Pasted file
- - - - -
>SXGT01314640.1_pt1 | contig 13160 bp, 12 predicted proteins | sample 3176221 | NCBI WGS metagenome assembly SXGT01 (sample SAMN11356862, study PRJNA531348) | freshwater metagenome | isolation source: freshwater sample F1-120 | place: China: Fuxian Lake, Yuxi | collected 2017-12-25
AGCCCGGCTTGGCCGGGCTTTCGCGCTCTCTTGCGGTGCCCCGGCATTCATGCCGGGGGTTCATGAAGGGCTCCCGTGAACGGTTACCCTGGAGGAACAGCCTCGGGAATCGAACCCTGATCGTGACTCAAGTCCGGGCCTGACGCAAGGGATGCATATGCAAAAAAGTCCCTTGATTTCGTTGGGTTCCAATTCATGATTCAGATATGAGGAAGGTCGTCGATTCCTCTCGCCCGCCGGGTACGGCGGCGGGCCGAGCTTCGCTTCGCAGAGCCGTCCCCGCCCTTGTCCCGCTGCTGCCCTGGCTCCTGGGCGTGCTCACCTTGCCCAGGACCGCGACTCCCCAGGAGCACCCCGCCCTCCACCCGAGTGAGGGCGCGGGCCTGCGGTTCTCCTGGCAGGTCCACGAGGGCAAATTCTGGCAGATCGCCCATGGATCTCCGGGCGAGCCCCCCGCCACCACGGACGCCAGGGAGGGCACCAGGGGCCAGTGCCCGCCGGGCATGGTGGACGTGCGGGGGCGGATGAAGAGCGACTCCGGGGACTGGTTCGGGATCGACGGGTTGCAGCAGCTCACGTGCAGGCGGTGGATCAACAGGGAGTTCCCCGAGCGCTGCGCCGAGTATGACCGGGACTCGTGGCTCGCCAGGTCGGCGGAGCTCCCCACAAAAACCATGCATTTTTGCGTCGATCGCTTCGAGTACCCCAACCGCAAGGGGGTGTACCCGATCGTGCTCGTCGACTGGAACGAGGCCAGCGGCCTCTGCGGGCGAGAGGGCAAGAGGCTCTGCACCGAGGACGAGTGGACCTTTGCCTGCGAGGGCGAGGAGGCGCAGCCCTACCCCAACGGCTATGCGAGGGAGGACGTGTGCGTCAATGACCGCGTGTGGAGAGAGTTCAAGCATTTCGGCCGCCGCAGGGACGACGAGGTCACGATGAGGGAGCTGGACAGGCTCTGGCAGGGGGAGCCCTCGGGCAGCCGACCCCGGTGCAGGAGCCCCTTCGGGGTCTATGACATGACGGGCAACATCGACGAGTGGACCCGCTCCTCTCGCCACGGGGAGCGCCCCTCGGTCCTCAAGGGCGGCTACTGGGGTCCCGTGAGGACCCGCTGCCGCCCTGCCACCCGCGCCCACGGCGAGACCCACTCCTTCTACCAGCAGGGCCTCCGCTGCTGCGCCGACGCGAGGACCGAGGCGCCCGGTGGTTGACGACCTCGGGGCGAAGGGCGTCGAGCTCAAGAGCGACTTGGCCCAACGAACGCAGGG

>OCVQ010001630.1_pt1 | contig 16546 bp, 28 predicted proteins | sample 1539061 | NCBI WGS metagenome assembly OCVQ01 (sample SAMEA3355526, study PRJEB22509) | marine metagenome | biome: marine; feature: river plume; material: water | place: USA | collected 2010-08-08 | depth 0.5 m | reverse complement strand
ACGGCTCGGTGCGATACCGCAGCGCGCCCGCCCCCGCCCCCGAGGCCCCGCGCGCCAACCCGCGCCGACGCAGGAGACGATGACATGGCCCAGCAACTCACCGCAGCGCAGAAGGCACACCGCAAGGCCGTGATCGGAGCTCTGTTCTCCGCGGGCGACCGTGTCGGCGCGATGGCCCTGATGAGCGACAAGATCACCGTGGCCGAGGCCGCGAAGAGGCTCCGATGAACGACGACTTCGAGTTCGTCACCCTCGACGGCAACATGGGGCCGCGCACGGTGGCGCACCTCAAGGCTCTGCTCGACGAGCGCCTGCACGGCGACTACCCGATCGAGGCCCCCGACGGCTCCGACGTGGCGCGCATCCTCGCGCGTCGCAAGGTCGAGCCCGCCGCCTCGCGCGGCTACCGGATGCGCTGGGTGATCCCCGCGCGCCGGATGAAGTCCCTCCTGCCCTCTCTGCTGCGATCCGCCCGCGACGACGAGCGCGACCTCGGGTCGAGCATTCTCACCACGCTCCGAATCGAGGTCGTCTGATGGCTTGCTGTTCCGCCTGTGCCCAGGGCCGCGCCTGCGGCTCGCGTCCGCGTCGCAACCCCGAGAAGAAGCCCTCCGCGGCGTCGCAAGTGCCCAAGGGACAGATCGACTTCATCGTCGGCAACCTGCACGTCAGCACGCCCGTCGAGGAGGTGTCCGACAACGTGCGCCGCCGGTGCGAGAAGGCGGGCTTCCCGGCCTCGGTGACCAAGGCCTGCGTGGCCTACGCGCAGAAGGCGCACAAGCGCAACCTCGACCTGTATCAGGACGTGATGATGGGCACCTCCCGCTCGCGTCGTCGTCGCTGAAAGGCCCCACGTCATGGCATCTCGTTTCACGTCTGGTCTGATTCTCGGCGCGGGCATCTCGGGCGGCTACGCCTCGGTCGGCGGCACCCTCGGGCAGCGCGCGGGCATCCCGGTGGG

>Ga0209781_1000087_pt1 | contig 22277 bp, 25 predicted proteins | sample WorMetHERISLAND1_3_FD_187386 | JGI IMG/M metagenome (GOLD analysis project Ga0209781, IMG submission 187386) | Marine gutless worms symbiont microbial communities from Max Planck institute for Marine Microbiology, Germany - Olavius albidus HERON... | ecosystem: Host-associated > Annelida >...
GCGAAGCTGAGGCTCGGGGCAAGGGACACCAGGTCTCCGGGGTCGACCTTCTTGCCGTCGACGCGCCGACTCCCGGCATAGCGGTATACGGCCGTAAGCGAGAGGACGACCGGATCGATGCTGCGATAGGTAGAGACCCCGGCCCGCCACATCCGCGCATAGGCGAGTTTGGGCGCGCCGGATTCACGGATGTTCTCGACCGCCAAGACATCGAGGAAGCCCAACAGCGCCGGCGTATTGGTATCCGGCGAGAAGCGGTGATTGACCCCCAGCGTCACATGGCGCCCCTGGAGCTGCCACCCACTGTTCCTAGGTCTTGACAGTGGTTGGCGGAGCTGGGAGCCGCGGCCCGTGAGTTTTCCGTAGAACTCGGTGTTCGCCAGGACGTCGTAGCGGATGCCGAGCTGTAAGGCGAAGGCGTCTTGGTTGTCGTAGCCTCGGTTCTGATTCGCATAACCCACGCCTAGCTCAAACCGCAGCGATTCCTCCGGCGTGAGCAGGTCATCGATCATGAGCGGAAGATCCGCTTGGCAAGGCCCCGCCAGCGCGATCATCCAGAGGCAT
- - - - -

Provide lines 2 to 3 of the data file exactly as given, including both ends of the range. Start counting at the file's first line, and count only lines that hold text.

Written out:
AGCCCGGCTTGGCCGGGCTTTCGCGCTCTCTTGCGGTGCCCCGGCATTCATGCCGGGGGTTCATGAAGGGCTCCCGTGAACGGTTACCCTGGAGGAACAGCCTCGGGAATCGAACCCTGATCGTGACTCAAGTCCGGGCCTGACGCAAGGGATGCATATGCAAAAAAGTCCCTTGATTTCGTTGGGTTCCAATTCATGATTCAGATATGAGGAAGGTCGTCGATTCCTCTCGCCCGCCGGGTACGGCGGCGGGCCGAGCTTCGCTTCGCAGAGCCGTCCCCGCCCTTGTCCCGCTGCTGCCCTGGCTCCTGGGCGTGCTCACCTTGCCCAGGACCGCGACTCCCCAGGAGCACCCCGCCCTCCACCCGAGTGAGGGCGCGGGCCTGCGGTTCTCCTGGCAGGTCCACGAGGGCAAATTCTGGCAGATCGCCCATGGATCTCCGGGCGAGCCCCCCGCCACCACGGACGCCAGGGAGGGCACCAGGGGCCAGTGCCCGCCGGGCATGGTGGACGTGCGGGGGCGGATGAAGAGCGACTCCGGGGACTGGTTCGGGATCGACGGGTTGCAGCAGCTCACGTGCAGGCGGTGGATCAACAGGGAGTTCCCCGAGCGCTGCGCCGAGTATGACCGGGACTCGTGGCTCGCCAGGTCGGCGGAGCTCCCCACAAAAACCATGCATTTTTGCGTCGATCGCTTCGAGTACCCCAACCGCAAGGGGGTGTACCCGATCGTGCTCGTCGACTGGAACGAGGCCAGCGGCCTCTGCGGGCGAGAGGGCAAGAGGCTCTGCACCGAGGACGAGTGGACCTTTGCCTGCGAGGGCGAGGAGGCGCAGCCCTACCCCAACGGCTATGCGAGGGAGGACGTGTGCGTCAATGACCGCGTGTGGAGAGAGTTCAAGCATTTCGGCCGCCGCAGGGACGACGAGGTCACGATGAGGGAGCTGGACAGGCTCTGGCAGGGGGAGCCCTCGGGCAGCCGACCCCGGTGCAGGAGCCCCTTCGGGGTCTATGACATGACGGGCAACATCGACGAGTGGACCCGCTCCTCTCGCCACGGGGAGCGCCCCTCGGTCCTCAAGGGCGGCTACTGGGGTCCCGTGAGGACCCGCTGCCGCCCTGCCACCCGCGCCCACGGCGAGACCCACTCCTTCTACCAGCAGGGCCTCCGCTGCTGCGCCGACGCGAGGACCGAGGCGCCCGGTGGTTGACGACCTCGGGGCGAAGGGCGTCGAGCTCAAGAGCGACTTGGCCCAACGAACGCAGGG

>OCVQ010001630.1_pt1 | contig 16546 bp, 28 predicted proteins | sample 1539061 | NCBI WGS metagenome assembly OCVQ01 (sample SAMEA3355526, study PRJEB22509) | marine metagenome | biome: marine; feature: river plume; material: water | place: USA | collected 2010-08-08 | depth 0.5 m | reverse complement strand